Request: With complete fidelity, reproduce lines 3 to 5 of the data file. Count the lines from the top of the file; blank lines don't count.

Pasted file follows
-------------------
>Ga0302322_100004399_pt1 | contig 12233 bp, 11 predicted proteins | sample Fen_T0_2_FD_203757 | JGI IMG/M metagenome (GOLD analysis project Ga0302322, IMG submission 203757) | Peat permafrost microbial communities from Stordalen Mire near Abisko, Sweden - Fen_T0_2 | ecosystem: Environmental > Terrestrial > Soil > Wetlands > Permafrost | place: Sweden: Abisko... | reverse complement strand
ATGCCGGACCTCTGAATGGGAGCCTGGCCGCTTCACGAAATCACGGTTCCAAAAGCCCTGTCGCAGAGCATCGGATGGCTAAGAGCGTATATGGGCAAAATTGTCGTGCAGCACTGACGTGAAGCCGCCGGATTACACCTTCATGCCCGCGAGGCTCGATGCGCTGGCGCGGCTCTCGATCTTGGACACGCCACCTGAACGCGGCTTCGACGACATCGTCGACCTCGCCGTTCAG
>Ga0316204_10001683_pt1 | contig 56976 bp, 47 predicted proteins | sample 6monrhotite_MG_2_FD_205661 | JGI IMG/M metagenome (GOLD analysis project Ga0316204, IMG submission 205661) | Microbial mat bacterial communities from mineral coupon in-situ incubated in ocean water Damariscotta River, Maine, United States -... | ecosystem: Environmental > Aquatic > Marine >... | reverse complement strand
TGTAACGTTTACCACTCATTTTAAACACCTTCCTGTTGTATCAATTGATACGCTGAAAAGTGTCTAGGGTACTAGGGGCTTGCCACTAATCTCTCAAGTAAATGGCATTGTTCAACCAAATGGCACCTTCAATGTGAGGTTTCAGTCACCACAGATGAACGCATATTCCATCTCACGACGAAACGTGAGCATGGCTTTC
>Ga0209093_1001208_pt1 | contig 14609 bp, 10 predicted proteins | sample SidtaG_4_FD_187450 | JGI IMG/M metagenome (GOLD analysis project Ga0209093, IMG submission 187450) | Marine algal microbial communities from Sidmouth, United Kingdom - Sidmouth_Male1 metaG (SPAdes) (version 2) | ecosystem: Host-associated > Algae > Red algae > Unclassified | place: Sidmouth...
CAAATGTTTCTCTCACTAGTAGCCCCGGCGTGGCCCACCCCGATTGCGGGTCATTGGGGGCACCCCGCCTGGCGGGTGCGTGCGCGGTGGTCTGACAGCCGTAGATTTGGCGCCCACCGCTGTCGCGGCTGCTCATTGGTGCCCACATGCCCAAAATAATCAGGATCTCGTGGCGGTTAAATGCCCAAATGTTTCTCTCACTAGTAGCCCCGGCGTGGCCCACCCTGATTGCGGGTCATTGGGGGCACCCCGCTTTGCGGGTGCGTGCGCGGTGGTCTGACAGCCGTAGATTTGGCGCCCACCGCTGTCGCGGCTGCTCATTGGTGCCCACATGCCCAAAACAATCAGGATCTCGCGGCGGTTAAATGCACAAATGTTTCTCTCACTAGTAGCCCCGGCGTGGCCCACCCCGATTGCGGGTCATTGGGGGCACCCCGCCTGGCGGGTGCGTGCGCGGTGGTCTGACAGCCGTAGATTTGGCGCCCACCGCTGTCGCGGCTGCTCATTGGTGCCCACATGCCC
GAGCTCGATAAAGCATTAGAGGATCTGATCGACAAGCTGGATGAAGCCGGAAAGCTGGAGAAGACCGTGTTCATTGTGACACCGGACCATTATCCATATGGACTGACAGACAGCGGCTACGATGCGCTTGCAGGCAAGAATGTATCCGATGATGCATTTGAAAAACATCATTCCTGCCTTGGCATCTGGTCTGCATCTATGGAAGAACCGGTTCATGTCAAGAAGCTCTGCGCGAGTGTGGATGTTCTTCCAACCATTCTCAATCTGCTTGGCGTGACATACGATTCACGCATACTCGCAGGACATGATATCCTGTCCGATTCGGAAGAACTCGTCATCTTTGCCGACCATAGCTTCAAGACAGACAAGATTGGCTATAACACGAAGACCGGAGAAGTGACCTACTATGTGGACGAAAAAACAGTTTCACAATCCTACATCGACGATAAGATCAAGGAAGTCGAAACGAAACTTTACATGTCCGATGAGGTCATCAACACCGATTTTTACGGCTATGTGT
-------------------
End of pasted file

>Ga0316204_10001683_pt1 | contig 56976 bp, 47 predicted proteins | sample 6monrhotite_MG_2_FD_205661 | JGI IMG/M metagenome (GOLD analysis project Ga0316204, IMG submission 205661) | Microbial mat bacterial communities from mineral coupon in-situ incubated in ocean water Damariscotta River, Maine, United States -... | ecosystem: Environmental > Aquatic > Marine >... | reverse complement strand
TGTAACGTTTACCACTCATTTTAAACACCTTCCTGTTGTATCAATTGATACGCTGAAAAGTGTCTAGGGTACTAGGGGCTTGCCACTAATCTCTCAAGTAAATGGCATTGTTCAACCAAATGGCACCTTCAATGTGAGGTTTCAGTCACCACAGATGAACGCATATTCCATCTCACGACGAAACGTGAGCATGGCTTTC
>Ga0209093_1001208_pt1 | contig 14609 bp, 10 predicted proteins | sample SidtaG_4_FD_187450 | JGI IMG/M metagenome (GOLD analysis project Ga0209093, IMG submission 187450) | Marine algal microbial communities from Sidmouth, United Kingdom - Sidmouth_Male1 metaG (SPAdes) (version 2) | ecosystem: Host-associated > Algae > Red algae > Unclassified | place: Sidmouth...